by Caleb Tebbe & Alan Curtis
Evolution of the value-add investor
Over the last few years there has been record high amounts of venture capital raised and deployed into the growing crypto industry. This has created an environment where, all else equal, the capital itself is a commodity. This is especially true in our industry where there is an abundance of fundraising mechanisms being constantly explored that operate outside the traditional rails.
As a result, founders have realized constructing an optimal fundraising round goes beyond just the freshly injected capital. In fact, when surveyed, CEOs answered that the ability to add value beyond funding was a top evaluation criteria when choosing a VC firm — second only to reputation. Some venture firms lean into this opportunity and use their staff and resources to create alpha by adding asymmetric value back to their portfolio companies. Historically, this has looked like tapping into a VC’s network, access to perks (e.g. discounted SaaS tools), recruiting, experience, office space, etc. While these are still important differentiators we are seeing new avenues for crypto VCs to both add and derive value in the networks they invest in.
The Rise of the Keepers
A key value proposition of decentralized crypto networks is the disintermediation between users and central entities to perform critical tasks. To solve this constraint a new type of market participant was introduced and is now generally referred to as a Keeper. Keepers are actors who perform discrete types of work necessary for the efficient operation of a crypto protocol and in exchange are rewarded a natively denominated asset.
The first such “Keeper network” was introduced within Bitcoin known as the (PoW) Miner. Miners form a coopetition network to provide the critical function of block production (transaction processing) to Bitcoin in exchange for a native BTC denominated reward. As the demand for Bitcoin increased this reward became more desirable, and Miners responded by professionalizing, increasing scale, and reducing margins to maximize market share — a trend we observe across Keeper opportunities.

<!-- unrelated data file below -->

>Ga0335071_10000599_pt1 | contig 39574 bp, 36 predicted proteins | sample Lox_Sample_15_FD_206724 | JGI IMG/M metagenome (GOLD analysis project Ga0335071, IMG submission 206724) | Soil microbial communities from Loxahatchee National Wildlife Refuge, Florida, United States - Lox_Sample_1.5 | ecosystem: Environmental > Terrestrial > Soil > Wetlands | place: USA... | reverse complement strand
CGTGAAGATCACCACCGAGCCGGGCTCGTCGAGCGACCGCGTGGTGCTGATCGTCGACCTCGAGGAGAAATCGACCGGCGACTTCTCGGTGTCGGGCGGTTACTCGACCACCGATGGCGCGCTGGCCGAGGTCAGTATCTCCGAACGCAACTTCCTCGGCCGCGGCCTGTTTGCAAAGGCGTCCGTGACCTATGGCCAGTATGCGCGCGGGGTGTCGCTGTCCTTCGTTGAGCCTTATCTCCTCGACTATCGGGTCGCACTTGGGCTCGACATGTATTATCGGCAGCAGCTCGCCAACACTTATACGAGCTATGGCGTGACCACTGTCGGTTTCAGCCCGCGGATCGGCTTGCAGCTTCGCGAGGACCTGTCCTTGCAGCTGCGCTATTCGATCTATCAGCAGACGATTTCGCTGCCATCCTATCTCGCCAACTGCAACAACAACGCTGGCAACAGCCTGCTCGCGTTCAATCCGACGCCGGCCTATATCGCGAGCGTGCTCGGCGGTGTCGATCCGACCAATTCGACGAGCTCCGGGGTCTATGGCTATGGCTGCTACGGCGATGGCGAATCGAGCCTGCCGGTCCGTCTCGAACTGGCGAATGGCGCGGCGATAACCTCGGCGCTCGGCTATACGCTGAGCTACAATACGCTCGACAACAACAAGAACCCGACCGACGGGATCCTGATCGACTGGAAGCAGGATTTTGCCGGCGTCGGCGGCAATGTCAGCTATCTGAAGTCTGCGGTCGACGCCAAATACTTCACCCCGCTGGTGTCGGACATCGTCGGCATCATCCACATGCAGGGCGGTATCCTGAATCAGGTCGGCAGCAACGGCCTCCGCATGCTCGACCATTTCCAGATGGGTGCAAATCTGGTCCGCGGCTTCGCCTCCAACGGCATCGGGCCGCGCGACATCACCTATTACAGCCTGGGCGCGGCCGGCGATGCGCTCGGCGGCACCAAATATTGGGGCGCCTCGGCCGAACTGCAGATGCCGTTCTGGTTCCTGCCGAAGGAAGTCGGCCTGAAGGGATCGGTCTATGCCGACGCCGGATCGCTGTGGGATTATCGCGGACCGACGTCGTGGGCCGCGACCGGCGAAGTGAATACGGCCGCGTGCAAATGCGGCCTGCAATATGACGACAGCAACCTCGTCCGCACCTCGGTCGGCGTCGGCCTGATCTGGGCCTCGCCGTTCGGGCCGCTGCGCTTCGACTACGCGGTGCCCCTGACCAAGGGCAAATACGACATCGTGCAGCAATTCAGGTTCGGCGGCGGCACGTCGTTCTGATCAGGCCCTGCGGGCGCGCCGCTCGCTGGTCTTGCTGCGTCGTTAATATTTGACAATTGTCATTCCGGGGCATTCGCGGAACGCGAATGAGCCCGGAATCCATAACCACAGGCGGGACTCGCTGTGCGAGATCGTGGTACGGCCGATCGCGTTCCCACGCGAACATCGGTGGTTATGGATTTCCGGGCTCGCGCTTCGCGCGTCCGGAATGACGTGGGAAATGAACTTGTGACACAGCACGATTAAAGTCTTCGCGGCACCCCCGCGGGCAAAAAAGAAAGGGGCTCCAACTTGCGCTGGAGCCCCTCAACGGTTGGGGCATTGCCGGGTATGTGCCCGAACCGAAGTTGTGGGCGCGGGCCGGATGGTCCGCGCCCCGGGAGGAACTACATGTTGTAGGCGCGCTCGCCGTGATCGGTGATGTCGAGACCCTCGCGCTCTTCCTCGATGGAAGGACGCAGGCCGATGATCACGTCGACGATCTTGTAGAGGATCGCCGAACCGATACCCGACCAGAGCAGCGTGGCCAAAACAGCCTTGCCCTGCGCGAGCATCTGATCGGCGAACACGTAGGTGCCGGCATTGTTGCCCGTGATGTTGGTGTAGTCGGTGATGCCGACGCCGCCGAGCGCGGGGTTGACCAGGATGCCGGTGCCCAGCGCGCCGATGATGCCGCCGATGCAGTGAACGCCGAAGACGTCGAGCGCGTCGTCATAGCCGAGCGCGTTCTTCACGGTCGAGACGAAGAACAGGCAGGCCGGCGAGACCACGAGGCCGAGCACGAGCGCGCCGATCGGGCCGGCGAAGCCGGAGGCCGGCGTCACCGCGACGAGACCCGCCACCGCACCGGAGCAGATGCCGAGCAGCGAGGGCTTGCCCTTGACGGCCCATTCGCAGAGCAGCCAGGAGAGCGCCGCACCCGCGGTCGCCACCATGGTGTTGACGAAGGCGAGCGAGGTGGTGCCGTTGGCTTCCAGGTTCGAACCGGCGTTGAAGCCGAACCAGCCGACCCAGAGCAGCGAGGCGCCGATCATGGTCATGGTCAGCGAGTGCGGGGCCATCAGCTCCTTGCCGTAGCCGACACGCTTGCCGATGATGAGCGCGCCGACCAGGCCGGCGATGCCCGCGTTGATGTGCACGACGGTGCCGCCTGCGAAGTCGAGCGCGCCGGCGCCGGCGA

As laid out in the original Keeper post we can define sub-categories based on relative function within a given network:
- Stakeholders – existing network stakeholders who run relatively lightweight clients for network operation. Stake is often slash-able for non-compliance e.g. PoS.
- Arbitrageurs – actors that search for low/no risk profitable opportunities which keep a protocol efficient and operational. These opportunities are typically zero-sum games and have manifested themselves within the broader domain of MEV.
- Resource Providers – service providers that offer a protocol a necessary resource (storage, computation, liquidity, etc) in exchange for a native asset. For sustainability, networks will need to pay more for these resources than could be fetched elsewhere in order to meet demand.
As new crypto protocols emerge we see this pattern repeated: incentivize third-party actors to provide supply-side services in order to maintain trust-minimized operation. Today, new use cases have resulted in an explosion of services covering an array of new protocol actions including validating, attesting, arbitraging, bridging, storing, transcoding, liquidating, rendering, relaying, market making, and more. Just recently the Ethereum merge introduced the Block Builder, and in the future zero-knowledge protocols will likely enable specialized proving services to come to market.
VCs and the Keeper landscape